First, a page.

69 academies have closed for a ‘fresh start’ according to Department for Education (DfE) data*.
Closing an academy for a new beginning appears to occur when a struggling academy is transferred to another trust. I wrote about the possible airbrushing of history here.
But this doesn’t appear to apply to all transferred struggling academies. It’s unclear why some are allowed a fresh start and others aren’t. And it's also unclear why a fresh start is even allowed since academies are supposed to be new schools when they first convert. Struggling local authority maintained schools aren't allowed a fresh start - if they're inadequate they are forced to become academies.
In total, 344 academies changed hands between the financial years 2014/15 and 2016/17.
These transfers aren’t always clear on GetInformationAboutSchools, the DfE database of schools. If a transfer occurs after the date of conversion, the records give the impression that the new multi-academy trust (MAT) has run the academy since the original conversion date. This wipes out any mention of a predecessor MAT (or MATs) and makes it difficult to track an academy's history.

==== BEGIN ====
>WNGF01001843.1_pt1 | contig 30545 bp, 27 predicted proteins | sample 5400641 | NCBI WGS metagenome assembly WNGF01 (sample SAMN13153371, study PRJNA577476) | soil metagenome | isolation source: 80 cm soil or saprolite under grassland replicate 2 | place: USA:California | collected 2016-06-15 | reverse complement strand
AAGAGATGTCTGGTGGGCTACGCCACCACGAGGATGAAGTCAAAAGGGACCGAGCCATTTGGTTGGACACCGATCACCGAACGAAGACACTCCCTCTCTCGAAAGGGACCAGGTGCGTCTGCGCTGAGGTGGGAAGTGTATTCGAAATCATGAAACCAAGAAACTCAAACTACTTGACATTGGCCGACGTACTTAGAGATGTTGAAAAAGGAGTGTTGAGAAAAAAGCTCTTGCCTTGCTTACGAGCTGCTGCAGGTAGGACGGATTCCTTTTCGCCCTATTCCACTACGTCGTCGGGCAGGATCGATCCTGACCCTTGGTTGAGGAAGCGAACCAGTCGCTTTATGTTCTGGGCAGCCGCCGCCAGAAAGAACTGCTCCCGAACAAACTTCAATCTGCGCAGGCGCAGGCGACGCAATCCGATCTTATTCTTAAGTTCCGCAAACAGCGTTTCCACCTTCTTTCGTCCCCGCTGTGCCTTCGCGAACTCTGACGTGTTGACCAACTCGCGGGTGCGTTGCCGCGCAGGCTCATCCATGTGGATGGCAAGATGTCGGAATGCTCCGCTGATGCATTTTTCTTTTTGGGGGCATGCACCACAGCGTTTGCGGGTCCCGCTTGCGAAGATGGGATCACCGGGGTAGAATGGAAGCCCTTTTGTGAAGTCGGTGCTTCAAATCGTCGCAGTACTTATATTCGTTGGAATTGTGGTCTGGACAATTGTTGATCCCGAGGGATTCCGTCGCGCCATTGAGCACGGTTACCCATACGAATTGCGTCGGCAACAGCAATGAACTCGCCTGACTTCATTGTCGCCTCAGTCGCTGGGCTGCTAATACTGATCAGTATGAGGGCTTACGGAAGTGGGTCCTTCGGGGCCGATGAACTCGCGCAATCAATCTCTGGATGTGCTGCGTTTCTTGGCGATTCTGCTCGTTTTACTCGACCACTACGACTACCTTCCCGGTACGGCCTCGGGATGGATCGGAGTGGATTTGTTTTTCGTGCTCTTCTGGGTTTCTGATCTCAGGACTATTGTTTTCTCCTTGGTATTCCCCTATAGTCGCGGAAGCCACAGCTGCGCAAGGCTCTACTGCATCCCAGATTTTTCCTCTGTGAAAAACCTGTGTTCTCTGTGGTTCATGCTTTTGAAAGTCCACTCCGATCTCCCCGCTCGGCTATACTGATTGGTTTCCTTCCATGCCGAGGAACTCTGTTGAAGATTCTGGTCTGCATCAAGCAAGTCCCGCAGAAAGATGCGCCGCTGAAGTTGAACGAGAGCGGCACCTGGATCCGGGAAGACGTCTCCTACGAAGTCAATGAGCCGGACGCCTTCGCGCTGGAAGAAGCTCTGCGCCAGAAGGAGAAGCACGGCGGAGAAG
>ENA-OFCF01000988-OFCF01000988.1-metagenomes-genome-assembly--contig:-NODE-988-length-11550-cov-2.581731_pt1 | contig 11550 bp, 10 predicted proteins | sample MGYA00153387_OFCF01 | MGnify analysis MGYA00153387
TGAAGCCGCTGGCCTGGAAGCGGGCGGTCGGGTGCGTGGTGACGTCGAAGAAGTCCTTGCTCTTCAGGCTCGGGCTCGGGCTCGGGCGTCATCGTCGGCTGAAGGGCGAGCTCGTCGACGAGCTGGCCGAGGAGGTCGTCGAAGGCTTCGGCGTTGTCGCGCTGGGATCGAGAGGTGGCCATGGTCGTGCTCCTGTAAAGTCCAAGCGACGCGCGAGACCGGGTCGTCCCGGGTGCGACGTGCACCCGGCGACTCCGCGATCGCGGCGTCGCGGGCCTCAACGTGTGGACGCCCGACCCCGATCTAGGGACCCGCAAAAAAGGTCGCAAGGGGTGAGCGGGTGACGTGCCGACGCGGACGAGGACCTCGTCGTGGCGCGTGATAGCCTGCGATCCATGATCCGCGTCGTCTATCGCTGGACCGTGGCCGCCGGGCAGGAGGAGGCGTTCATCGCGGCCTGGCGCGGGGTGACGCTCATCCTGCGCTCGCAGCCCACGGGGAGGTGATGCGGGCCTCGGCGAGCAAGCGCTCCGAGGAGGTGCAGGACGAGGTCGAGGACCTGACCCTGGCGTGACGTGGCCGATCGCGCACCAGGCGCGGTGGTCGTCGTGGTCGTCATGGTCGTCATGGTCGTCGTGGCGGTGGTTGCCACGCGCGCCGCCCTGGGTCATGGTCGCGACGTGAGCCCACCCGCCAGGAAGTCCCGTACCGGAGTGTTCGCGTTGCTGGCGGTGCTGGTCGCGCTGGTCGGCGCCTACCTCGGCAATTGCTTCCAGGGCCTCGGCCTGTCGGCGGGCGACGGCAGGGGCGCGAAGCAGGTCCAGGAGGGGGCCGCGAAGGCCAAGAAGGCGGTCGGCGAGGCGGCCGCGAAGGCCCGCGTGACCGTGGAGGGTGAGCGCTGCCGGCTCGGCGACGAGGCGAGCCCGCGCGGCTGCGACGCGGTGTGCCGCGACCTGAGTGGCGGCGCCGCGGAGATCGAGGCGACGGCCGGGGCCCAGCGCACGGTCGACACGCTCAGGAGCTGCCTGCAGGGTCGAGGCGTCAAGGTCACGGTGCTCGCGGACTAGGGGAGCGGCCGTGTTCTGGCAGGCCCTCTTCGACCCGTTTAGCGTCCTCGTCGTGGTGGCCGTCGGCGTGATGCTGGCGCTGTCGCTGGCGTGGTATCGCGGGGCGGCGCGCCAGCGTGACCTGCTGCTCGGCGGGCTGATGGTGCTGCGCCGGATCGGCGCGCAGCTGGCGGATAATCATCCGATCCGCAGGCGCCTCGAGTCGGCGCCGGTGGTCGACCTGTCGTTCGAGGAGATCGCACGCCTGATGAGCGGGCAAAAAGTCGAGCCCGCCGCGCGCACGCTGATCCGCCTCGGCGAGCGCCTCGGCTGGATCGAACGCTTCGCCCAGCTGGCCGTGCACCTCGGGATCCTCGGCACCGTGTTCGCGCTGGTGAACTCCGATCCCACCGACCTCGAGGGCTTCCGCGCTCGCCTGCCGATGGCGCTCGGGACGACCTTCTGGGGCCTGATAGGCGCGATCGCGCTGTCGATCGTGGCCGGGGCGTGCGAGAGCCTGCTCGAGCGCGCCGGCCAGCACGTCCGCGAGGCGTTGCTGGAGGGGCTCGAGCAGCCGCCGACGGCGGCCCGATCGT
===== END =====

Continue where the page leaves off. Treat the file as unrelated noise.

In a Freedom of Information (FoI) request about ‘fresh start’ academies, the department told me it would release future details of rebrokerage ‘on an annual basis to incorporate the next financial year’. This follows a long campaign by Schools Week and this site to force the DfE to publish academy transfer costs.
*See spreadsheet for academy transfers downloadable here. Filter column L for details of academies given a new Inique Reference Number (URN). According to the DfE, a change in URN indicates a fresh start.